Every day she was reminded of her failure. Every day she sensed the rejection of those around her. Did she ever question God? Did she ever ask why? The sense of rejection is a very difficult one for us to deal with. We were made for relationships and we feel it keenly when we are rejected.

How many Psalms are cries of the heart, cries of pain and anger and confusion? That is why we identify with them so easily. God wants us to be honest like the Psalmists were. He knows the cries of our hearts anyway. What do we do when we are rejected? Again, we take time to process the pain, to allow ourselves to grieve the loss and to get to the point where we can begin to let the Lord heal us and to speak His Word into our lives. Always we are working towards being able to receive the truth of the Word of God and to allow the Redeemer to transform our hearts and our minds.

Hannah was provoked

Peninnah, who is described as Hannah’s rival, ‘provoked her grievously to irritate her’.

Can you imagine that, day after day? Not only was Hannah nursing her own disappointment and her feelings of rejection, but now she was provoked day after day by her rival. This added insult to injury. She was taunted, made fun of, teased.

I don’t know if you have ever been provoked in this way by anyone. Some of you will have had this experience, when there has been someone in your life who seems to have gone out of their way to provoke you, to irritate you, to make fun of you, to tease you or taunt you.  Others of you will at least have known people you find it hard to get along with – people who always seem to irritate you without even trying, people who just ‘rub you up the wrong way’. And all of this can happen in your family, in your neighbourhood and even in the church.

But often it is the very things that cause friction and tension among us which God uses to help us grow. That sister in Christ who is like a fly in the ointment; that brother in Christ who constantly and consistently irritates you – have you ever thought that God might have permitted them to be in your church to allow you both to grow in grace?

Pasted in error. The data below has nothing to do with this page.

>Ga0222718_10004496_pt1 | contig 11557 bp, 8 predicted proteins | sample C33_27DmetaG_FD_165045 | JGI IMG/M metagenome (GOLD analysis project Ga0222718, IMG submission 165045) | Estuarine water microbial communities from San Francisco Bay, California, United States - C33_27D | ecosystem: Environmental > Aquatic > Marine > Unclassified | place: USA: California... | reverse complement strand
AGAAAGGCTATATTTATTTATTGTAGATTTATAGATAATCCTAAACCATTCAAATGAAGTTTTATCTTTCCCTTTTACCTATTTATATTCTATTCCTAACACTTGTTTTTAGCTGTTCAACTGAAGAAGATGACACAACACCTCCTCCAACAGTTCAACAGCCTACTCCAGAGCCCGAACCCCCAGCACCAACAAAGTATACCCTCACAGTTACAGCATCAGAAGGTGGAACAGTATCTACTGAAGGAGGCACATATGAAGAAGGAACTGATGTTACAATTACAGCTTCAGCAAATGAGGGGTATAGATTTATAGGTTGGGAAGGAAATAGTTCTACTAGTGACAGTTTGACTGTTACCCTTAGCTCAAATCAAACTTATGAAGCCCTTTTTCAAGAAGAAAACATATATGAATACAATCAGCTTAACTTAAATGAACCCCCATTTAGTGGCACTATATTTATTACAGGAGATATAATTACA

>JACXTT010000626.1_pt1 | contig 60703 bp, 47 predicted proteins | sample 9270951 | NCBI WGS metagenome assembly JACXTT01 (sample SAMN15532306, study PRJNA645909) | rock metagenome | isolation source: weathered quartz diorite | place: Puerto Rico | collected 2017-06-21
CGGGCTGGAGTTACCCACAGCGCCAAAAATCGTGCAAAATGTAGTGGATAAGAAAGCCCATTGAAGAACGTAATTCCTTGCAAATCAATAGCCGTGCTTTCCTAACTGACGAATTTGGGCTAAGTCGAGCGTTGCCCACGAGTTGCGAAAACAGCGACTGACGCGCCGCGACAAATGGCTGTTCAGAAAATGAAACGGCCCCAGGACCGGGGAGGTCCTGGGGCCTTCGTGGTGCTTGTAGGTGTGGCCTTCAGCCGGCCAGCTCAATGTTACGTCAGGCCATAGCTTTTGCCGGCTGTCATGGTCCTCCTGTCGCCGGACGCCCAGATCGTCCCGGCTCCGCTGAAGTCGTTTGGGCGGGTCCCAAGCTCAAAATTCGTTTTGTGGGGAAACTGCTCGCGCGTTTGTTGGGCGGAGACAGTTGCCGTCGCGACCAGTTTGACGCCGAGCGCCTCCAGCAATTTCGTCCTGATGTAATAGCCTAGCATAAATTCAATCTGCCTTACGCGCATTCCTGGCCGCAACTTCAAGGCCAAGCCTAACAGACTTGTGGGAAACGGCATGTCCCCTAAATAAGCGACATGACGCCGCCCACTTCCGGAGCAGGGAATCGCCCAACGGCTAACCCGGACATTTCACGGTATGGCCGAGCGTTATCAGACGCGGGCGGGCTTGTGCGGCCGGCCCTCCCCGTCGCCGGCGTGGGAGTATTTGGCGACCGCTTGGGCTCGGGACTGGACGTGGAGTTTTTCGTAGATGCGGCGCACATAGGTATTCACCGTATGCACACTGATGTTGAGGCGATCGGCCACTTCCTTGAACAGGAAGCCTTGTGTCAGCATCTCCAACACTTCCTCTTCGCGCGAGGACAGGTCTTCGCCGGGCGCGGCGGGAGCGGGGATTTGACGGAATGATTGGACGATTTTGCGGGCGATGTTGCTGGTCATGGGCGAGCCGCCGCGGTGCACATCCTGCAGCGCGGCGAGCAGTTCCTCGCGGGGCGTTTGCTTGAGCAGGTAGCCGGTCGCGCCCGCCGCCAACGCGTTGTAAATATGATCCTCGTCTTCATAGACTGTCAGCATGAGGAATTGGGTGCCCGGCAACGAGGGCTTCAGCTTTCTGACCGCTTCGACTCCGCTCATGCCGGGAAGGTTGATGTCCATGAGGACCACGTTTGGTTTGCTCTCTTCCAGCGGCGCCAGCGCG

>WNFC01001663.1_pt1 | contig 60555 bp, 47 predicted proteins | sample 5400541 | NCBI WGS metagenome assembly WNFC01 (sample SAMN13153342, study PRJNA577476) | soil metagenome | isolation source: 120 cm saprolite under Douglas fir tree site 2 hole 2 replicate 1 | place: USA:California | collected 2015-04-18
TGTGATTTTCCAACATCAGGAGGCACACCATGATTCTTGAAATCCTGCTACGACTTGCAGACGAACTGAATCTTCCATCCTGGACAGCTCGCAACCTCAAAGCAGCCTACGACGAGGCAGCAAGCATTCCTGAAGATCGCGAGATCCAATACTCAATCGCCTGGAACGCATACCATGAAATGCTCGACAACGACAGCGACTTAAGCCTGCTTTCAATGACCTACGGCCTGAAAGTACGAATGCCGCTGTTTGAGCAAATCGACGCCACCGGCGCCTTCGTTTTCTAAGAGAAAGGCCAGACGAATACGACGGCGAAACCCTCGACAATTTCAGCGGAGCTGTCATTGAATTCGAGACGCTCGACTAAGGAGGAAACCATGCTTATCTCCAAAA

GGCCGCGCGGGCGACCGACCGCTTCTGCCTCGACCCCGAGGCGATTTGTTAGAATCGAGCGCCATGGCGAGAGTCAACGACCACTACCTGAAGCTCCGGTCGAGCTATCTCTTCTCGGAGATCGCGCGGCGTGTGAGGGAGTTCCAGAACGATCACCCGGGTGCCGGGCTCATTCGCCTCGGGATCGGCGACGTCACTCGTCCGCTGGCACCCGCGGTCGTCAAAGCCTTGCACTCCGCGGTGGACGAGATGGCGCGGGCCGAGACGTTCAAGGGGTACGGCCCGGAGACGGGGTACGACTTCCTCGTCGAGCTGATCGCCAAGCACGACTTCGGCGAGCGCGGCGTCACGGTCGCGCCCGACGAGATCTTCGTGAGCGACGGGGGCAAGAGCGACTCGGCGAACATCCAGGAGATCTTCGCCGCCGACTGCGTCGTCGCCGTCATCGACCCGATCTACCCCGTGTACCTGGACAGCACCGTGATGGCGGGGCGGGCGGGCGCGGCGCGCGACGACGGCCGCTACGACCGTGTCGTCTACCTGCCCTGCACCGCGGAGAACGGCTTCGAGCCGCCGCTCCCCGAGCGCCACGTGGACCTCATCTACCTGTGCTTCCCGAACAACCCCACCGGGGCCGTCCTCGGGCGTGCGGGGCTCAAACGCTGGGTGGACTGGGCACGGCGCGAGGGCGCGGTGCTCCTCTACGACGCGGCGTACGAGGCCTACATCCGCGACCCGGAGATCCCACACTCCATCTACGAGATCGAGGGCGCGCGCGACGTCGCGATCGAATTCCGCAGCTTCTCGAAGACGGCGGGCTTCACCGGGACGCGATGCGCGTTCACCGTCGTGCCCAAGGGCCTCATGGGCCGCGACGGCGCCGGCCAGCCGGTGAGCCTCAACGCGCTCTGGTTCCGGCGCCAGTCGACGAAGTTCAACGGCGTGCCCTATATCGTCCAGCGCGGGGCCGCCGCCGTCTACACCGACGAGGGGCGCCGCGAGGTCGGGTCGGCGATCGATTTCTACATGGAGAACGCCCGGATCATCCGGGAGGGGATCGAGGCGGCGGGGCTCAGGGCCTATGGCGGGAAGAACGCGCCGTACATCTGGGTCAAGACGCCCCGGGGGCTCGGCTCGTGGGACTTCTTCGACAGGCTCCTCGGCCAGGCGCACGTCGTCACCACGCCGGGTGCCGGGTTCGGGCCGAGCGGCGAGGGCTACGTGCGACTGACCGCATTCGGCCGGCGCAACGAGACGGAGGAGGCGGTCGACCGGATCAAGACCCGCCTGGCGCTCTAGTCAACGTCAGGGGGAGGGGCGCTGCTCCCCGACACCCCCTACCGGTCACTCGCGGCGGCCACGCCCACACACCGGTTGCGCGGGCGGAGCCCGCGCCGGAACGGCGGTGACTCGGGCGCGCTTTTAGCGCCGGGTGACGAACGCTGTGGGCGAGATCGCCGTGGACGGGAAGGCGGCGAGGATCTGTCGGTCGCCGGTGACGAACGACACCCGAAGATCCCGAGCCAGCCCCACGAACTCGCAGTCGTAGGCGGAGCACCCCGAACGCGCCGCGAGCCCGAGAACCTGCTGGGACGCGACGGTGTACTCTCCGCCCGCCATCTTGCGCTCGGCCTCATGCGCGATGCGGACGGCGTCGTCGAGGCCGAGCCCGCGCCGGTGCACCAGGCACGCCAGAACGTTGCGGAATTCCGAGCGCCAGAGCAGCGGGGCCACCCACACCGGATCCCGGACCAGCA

Just as God used the painful situation in which Hannah found herself with Penninah to cause her to run to the Lord for help, so He wants to use our difficult relationships to help us to grow in Him.

Hannah was disappointed, rejected and provoked. 

We have a Redeemer who has suffered all of these things – for us.

He was disappointed

He said to His disciples: ‘Oh ye of little faith!’; He asked the three closest to Him to stay with Him in the Garden of Gethsemane and when they had fallen asleep He asked ‘Could you not watch with me one hour?’

He was rejected

Isaiah tells us that ‘he was despised and rejected; He was a man or sorrows and acquainted with grief’.

He was provoked

The Roman soldiers stripped Him of His own clothes, put a scarlet robe and a crown of thorns on Him and taunted Him, saying ‘Hail, King of the Jews!’ Bystanders at the cross taunted him ‘He saved others! He cannot save Himself!’

He went through all of this – for us. 

Unable to share the depths of her sorrow with anyone around her, Hannah goes to the temple and pours our her heart to the Lord. ‘She was deeply distressed and prayed to the Lord and wept bitterly. And she vowed a vow and said, “O Lord of hosts, if you will indeed look on the affliction of your servant and remember me and not forget your servant, but will give to your servant a son, then I will give him to the Lord all the days of his life, and no razor shall touch his head.”’ (v.10-11).